'Sweetshop' vape flavours like candy floss and bubblegum should be banned – Scotsman comment
Whatever credit the vaping industry had accumulated for producing an alternative product to tobacco, it has now lost by failing to live up to basic standards of common decency.
The Scotsman is instinctively cautious of anything that smacks of ‘nanny state’ behaviour. However, when the health and well-being of children is concerned, the rules are different.
About a third of 15-year-olds are estimated to use vapes, with children as young as seven having tried them. According to the World Health Organisation, “these products are harmful to health and are not safe”, with studies suggesting an increased risk of heart disease and lung disorders, among other damaging effects. “Highly addictive” nicotine could also affect brain development and cause mental disorders among young people.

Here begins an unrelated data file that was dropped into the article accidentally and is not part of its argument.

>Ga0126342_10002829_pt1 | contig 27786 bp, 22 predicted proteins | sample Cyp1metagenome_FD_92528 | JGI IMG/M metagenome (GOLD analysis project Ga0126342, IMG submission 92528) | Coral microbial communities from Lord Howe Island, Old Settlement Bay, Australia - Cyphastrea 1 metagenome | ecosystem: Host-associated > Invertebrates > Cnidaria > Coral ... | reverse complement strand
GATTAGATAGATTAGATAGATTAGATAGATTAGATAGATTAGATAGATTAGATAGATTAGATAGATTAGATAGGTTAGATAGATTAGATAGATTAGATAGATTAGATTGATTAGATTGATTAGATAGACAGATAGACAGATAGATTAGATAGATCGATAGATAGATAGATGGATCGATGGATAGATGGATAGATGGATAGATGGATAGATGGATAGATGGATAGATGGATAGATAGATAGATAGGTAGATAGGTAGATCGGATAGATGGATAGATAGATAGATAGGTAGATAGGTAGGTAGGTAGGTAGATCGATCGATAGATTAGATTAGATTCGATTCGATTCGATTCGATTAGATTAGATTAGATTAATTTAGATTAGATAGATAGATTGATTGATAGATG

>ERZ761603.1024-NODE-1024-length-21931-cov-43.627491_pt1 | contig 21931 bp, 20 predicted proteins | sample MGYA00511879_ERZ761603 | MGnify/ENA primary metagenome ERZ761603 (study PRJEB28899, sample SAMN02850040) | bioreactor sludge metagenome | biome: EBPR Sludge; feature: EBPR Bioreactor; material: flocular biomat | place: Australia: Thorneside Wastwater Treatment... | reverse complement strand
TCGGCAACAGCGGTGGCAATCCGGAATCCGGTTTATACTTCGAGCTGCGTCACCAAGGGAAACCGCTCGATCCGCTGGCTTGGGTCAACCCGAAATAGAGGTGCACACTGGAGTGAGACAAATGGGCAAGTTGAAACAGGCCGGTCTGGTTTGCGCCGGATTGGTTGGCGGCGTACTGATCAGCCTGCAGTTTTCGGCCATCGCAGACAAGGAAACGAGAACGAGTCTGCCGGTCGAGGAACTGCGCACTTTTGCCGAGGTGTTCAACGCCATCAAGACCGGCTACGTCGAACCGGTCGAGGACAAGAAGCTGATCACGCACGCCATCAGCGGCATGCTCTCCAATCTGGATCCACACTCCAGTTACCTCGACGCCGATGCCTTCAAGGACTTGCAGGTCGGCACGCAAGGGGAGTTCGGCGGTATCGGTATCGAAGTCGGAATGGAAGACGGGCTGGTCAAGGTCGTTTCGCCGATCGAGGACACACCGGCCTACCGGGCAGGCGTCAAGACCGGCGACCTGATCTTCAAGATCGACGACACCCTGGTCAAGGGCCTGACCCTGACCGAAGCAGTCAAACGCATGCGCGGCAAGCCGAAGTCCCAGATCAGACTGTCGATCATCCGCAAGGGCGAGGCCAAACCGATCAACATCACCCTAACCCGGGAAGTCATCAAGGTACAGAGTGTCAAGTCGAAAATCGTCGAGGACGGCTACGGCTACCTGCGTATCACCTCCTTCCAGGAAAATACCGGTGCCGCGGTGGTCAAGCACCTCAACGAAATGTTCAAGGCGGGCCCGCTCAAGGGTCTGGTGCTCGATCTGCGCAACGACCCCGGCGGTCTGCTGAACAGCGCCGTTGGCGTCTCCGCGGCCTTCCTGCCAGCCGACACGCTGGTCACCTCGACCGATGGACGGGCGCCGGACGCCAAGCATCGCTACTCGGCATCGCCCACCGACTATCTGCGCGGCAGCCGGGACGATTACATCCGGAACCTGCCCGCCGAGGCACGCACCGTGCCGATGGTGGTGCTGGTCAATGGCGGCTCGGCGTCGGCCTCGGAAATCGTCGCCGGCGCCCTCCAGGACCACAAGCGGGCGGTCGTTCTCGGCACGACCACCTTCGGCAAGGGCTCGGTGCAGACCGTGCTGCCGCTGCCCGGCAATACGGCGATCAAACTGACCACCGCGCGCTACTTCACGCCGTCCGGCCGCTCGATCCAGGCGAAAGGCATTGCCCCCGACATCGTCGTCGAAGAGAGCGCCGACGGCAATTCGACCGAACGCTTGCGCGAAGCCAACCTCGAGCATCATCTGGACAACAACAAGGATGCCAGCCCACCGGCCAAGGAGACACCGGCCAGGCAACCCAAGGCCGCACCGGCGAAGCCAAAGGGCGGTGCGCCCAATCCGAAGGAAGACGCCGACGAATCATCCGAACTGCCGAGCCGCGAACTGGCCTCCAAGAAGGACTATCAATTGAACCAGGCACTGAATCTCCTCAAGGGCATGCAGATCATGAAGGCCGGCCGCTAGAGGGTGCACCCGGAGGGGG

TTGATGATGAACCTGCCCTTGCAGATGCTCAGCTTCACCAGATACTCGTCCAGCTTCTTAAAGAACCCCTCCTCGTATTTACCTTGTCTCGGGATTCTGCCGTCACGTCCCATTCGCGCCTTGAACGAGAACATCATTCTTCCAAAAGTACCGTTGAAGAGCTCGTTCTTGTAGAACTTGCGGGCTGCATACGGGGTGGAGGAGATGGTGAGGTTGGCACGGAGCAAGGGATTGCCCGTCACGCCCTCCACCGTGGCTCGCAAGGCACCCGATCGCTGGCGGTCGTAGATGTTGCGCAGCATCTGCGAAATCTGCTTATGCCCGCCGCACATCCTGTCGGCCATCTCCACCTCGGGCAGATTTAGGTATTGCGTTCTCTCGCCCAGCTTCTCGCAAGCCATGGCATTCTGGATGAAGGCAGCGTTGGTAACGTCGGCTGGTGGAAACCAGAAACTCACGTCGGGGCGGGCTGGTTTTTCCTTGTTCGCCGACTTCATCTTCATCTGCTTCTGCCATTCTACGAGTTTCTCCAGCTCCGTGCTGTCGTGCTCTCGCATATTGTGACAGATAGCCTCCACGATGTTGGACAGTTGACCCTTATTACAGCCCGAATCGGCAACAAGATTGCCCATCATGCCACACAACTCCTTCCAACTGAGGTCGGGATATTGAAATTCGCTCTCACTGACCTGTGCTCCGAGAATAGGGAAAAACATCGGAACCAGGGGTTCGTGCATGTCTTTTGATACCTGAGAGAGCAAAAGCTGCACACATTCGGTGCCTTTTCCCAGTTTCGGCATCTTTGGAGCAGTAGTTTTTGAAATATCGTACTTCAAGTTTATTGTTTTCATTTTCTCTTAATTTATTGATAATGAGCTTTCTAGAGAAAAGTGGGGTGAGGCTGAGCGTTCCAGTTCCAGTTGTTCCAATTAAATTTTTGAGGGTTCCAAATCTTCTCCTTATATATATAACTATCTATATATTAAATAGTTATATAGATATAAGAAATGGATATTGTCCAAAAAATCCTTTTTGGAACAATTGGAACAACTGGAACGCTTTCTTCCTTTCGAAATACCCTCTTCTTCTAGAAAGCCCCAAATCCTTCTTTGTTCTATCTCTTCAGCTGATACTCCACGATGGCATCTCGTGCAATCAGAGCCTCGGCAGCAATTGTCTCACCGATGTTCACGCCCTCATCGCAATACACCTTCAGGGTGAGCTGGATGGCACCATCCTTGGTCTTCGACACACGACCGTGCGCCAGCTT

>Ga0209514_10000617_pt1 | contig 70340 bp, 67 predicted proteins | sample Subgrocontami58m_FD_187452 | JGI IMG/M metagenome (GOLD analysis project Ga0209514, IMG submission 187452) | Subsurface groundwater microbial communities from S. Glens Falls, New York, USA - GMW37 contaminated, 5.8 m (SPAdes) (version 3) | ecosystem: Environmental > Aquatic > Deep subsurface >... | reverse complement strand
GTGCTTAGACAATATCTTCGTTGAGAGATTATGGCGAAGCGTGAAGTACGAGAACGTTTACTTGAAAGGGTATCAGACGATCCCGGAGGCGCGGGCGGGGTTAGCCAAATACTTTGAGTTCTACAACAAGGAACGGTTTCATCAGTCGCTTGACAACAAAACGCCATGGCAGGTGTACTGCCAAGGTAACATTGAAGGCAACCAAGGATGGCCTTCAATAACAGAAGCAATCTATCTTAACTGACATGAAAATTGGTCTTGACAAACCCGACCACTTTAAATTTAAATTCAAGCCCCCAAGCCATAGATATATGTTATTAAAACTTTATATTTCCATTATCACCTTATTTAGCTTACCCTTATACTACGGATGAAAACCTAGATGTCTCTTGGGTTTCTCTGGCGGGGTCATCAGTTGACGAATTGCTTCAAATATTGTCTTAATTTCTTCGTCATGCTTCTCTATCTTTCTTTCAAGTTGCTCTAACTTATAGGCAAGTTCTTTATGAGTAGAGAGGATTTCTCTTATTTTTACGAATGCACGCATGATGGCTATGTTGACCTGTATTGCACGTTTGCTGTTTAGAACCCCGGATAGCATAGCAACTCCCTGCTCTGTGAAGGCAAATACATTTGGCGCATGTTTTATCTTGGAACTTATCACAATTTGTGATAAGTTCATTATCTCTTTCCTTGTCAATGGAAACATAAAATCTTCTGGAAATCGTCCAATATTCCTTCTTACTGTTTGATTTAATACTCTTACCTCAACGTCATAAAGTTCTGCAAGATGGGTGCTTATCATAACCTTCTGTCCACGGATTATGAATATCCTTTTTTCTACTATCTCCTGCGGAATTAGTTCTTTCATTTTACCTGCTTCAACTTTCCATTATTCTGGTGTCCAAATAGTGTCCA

So the call by the Scottish Greens for a ban on vape flavours based on confectionery, desserts and berries, and for shops to voluntarily remove such items from open display, as with tobacco products, is welcome.
Suggestions that restricting the range of flavours to adults would be “illiberal” and that because it is illegal to sell e-cigarettes to under-18s, there should be no other legislation to protect children are idiotic.
Politicians must live in the real world and strike a sensible balance between rights and responsibility. The right of a grown-up to enjoy a candy floss vape is completely eclipsed by the growing tsunami of child addicts whose health is being put so callously at risk.
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